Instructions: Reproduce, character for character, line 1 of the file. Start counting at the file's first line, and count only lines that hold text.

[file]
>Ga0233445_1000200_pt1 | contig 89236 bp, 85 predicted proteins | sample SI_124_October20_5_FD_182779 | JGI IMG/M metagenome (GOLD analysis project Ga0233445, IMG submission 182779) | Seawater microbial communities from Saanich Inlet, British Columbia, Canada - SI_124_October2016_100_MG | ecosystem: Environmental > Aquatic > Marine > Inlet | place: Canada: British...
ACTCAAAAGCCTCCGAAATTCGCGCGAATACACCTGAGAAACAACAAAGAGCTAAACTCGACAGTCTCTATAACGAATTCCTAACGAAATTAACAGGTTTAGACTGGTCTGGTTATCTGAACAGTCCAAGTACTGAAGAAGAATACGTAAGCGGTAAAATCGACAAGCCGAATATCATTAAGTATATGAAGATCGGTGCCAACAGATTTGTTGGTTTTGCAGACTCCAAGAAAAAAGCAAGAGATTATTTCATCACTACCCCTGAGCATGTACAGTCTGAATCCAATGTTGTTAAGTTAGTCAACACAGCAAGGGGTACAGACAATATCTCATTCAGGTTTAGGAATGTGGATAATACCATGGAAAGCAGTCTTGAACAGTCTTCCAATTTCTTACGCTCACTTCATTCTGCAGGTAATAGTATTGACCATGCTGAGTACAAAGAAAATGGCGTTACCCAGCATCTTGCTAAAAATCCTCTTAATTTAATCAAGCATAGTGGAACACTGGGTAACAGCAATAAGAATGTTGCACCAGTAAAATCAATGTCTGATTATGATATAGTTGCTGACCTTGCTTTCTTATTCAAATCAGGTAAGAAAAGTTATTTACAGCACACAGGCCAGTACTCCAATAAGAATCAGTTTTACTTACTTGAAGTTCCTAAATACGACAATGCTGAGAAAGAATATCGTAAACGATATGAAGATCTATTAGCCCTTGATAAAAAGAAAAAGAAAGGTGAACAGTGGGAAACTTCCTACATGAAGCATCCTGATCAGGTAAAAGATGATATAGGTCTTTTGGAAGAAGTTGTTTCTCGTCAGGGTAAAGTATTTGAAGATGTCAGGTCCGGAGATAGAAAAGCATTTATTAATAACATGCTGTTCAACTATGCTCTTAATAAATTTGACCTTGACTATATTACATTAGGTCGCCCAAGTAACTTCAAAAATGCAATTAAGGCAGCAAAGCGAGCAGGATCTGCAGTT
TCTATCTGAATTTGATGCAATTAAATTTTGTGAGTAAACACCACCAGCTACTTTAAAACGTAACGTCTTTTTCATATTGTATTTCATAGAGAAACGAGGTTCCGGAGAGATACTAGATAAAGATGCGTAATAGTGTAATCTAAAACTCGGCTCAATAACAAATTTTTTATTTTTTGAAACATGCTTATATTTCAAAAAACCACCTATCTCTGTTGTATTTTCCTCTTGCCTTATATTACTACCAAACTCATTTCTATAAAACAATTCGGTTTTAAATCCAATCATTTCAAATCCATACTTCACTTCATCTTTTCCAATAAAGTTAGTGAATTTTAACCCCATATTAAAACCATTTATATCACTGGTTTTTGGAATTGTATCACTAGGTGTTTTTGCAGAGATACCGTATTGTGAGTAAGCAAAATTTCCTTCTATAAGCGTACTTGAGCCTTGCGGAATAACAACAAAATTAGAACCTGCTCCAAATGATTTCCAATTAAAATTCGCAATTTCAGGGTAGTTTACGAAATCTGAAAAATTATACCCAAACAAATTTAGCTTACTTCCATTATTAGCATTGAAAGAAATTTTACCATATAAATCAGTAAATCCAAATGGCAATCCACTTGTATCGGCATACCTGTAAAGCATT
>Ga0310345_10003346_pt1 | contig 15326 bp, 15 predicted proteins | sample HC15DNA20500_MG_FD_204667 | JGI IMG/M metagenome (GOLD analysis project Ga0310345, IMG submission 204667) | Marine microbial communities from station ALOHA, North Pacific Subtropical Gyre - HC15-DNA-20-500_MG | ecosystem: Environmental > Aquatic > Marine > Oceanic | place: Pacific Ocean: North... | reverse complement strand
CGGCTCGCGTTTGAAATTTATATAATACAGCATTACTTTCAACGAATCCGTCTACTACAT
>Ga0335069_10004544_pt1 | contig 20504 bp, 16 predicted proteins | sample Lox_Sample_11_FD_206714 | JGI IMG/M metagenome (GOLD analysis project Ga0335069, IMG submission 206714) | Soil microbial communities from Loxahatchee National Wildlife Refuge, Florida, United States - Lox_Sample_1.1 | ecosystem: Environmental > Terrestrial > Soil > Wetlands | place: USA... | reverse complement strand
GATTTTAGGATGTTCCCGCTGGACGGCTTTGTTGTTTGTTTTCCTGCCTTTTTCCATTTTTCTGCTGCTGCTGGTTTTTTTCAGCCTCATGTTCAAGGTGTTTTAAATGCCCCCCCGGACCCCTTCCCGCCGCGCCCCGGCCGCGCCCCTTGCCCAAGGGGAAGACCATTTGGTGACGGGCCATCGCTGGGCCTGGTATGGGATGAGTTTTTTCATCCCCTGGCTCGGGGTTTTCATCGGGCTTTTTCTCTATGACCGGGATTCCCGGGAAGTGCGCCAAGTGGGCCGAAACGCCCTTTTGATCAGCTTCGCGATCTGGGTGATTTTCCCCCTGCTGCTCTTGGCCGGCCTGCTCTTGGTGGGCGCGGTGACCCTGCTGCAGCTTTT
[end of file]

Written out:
>Ga0233445_1000200_pt1 | contig 89236 bp, 85 predicted proteins | sample SI_124_October20_5_FD_182779 | JGI IMG/M metagenome (GOLD analysis project Ga0233445, IMG submission 182779) | Seawater microbial communities from Saanich Inlet, British Columbia, Canada - SI_124_October2016_100_MG | ecosystem: Environmental > Aquatic > Marine > Inlet | place: Canada: British...